We were tired so after the fireworks we quickly went back to our tent to sleep. I didn't think that the revelers would continue celebrating and playing music in the park for a couple more hours. The next morning the clean up crew arrived early, interrupting our plans to sleep in. We had decided to take the 4th off since we hadn't had a day without riding in weeks. We explored the town a bit and met some people who were having their Fourth of July picnic in the pavilion where we were camped. They told us that Dyersville is the home of the baseball field in the corn field where they filmed Field of Dreams. Its a big tourist attraction, but we didn't go see it. Instead we spent the afternoon at the city pool, right next to the park. It was a wonderful city pool with two water slides and some fountains. It was packed on this hot afternoon, but for ten minutes of every hour it was "adult swim" so the kids all sat somewhat quietly on the edge of the pool waiting until they could jump back in. It was a really nice afternoon and a great day off.

The next day we rode 85 miles to Muscatine through hills and headwinds to complete another section of our trip. We stayed at the Super 8 motel which was a really nice break from our tent. It was extremely tempting to not leave the motel the next day, but we had to check out by 11. We crossed the Mississippi for the last time (good, because I'm tired of spelling it) into Illinois. Last night we stayed in Orion, which we thought was like the constellation, but they pronounce it OR-ee-un. Today was another windy day riding through corn, corn, corn, soy beans, corn, corn. So far, Illinois kind of reminds me of North Dakota. We are in a pretty rural part and sometimes all you see is corn and a few farms. We went through an area with lots of wind turbines and now we are in Henry, next to the Illinois river. I'm sure I would enjoy the scenery (corn) a bit more if I wasn't struggling to push my bicycle in all the wind. Hopefully we'll have some tailwinds again soon. While we were in Iowa it was hot but not too humid -- yesterday and today have been really humid with storms hovering here and there. I guess that's all the news for now. Probably forgetting lots of things, but I hope you all are well. Lots of love!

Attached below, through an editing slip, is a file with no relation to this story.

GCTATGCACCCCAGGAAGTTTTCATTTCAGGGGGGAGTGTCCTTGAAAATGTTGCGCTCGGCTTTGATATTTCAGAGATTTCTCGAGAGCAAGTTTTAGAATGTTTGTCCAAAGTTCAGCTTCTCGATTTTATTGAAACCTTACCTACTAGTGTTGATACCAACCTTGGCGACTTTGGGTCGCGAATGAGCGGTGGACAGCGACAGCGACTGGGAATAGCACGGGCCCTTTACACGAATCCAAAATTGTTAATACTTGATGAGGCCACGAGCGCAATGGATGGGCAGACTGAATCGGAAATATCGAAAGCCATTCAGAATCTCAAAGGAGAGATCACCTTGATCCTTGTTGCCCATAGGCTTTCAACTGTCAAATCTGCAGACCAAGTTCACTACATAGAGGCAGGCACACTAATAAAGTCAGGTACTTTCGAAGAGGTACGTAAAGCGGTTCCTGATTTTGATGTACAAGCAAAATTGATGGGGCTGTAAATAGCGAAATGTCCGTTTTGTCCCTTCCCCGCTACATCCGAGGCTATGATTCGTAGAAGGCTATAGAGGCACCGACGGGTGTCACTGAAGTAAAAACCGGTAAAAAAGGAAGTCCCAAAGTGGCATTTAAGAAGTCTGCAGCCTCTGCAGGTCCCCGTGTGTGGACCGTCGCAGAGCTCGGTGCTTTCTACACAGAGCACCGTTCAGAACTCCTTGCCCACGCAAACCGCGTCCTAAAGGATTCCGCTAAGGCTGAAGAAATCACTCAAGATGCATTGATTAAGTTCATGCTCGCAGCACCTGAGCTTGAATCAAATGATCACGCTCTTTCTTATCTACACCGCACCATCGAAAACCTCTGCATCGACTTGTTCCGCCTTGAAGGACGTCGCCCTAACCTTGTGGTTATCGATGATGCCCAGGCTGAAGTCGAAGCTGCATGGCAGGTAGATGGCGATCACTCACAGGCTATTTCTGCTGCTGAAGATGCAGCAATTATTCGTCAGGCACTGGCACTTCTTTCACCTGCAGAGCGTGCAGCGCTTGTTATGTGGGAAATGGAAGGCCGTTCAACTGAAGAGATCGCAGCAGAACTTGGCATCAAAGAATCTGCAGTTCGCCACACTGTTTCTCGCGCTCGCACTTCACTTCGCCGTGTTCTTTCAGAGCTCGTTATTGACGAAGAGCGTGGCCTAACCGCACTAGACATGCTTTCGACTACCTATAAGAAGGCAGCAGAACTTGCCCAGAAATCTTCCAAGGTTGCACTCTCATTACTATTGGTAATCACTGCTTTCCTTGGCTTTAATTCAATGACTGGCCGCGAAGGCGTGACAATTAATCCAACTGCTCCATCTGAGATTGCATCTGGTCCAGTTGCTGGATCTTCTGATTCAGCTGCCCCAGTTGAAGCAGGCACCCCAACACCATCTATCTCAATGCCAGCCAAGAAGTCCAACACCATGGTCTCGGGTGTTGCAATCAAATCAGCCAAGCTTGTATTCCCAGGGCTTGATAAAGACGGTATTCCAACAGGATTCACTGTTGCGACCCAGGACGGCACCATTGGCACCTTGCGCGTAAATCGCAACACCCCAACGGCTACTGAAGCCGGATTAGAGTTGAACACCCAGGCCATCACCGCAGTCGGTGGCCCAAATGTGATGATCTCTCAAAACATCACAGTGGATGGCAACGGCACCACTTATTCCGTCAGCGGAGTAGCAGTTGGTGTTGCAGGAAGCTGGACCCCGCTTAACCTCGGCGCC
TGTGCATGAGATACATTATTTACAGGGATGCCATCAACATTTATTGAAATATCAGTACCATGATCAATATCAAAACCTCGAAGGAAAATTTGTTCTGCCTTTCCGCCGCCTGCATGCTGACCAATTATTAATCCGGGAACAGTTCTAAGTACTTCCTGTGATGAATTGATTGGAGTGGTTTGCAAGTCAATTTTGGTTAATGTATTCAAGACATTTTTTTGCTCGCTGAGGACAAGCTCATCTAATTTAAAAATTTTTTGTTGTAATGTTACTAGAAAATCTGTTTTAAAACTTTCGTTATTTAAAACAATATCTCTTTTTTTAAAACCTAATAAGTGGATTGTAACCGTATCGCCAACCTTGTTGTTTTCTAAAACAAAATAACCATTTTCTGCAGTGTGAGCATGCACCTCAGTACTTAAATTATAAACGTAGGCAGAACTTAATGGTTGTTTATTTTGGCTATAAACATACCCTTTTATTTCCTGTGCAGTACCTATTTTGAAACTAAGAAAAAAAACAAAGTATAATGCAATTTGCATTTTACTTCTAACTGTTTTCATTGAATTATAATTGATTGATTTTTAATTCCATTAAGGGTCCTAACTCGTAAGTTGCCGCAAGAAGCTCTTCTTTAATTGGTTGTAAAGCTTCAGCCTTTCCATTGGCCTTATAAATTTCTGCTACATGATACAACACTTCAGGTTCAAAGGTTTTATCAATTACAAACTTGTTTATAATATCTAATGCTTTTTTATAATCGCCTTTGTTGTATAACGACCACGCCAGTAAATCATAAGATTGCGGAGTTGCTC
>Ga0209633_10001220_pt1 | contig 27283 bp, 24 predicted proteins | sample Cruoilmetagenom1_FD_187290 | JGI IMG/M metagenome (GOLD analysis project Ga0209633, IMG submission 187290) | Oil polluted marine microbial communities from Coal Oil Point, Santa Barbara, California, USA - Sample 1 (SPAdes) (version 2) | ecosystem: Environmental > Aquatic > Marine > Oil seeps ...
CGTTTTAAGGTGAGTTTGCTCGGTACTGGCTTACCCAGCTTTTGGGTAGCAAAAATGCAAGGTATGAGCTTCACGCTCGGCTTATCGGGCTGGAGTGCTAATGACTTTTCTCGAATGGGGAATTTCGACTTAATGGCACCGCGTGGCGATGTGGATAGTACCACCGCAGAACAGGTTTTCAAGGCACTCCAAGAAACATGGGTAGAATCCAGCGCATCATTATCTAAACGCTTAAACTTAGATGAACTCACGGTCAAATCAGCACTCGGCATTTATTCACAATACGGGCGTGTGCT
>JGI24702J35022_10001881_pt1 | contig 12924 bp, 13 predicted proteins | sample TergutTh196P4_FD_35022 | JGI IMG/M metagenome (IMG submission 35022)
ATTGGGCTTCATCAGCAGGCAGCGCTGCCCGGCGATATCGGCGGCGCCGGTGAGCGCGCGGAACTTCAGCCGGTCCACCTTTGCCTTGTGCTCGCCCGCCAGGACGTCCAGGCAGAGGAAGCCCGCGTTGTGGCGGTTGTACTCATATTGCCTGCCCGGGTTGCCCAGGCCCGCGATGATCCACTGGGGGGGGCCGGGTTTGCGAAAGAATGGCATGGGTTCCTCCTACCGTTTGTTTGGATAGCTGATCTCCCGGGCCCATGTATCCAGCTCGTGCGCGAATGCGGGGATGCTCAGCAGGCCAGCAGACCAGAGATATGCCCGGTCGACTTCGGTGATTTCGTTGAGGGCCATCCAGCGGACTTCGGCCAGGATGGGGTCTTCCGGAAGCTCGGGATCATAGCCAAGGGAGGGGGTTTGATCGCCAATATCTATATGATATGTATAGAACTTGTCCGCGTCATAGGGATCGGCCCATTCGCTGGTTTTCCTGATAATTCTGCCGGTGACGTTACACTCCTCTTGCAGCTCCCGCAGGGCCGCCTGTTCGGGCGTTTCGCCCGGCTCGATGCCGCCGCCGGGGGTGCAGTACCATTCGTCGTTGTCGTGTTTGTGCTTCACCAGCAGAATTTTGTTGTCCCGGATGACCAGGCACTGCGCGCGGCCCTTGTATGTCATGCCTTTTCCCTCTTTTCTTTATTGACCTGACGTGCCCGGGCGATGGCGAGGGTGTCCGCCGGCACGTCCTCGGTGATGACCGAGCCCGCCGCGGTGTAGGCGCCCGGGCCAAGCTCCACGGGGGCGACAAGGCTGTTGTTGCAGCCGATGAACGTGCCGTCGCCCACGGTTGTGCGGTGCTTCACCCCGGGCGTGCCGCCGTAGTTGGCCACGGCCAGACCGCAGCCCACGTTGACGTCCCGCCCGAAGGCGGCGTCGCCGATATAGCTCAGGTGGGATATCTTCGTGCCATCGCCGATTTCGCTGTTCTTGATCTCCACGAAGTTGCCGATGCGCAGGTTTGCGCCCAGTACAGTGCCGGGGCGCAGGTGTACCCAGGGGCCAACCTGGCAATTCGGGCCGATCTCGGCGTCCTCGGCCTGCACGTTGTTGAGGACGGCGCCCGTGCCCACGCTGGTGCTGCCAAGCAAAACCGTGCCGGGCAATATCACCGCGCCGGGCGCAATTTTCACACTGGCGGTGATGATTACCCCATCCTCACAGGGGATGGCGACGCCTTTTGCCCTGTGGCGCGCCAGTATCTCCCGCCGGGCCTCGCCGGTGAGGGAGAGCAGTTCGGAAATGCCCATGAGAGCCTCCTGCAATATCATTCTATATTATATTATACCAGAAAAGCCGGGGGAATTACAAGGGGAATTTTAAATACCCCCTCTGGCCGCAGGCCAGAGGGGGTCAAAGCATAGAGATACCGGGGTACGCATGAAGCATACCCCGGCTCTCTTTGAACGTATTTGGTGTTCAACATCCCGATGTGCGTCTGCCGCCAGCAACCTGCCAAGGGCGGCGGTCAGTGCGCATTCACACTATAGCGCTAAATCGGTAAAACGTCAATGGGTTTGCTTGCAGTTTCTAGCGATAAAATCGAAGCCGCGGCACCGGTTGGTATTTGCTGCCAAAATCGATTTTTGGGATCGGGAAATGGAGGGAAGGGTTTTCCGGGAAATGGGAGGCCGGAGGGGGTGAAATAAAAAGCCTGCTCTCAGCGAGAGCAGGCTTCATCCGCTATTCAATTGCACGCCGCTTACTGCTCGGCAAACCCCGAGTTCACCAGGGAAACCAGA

Peter said...

My mom, who is from West Branch, Iowa, would be thrilled to hear your description of her state, She has always argued, somewhat unsuccessfully, that IA is hilly. I've been to the town where you all camped, near the field of dreams. Trust me, the baseball field is pretty boring, its just a field in the middle of cornfields.

Orion is also mispronounced here in Michigan. They pronounce it the same way the folk in IL do. I guess its a midwestern thing.

Steve said...

You guys have done great! Did you think you’d be this far by July? I like the story about the pronunciation of Orion, Illinois. Have you run into other such shibboleths? Like Newark (New-ERK, New Jersey and New-ARK, Delaware). I know I keep saying this, but what a grand adventure to visit all these different small towns.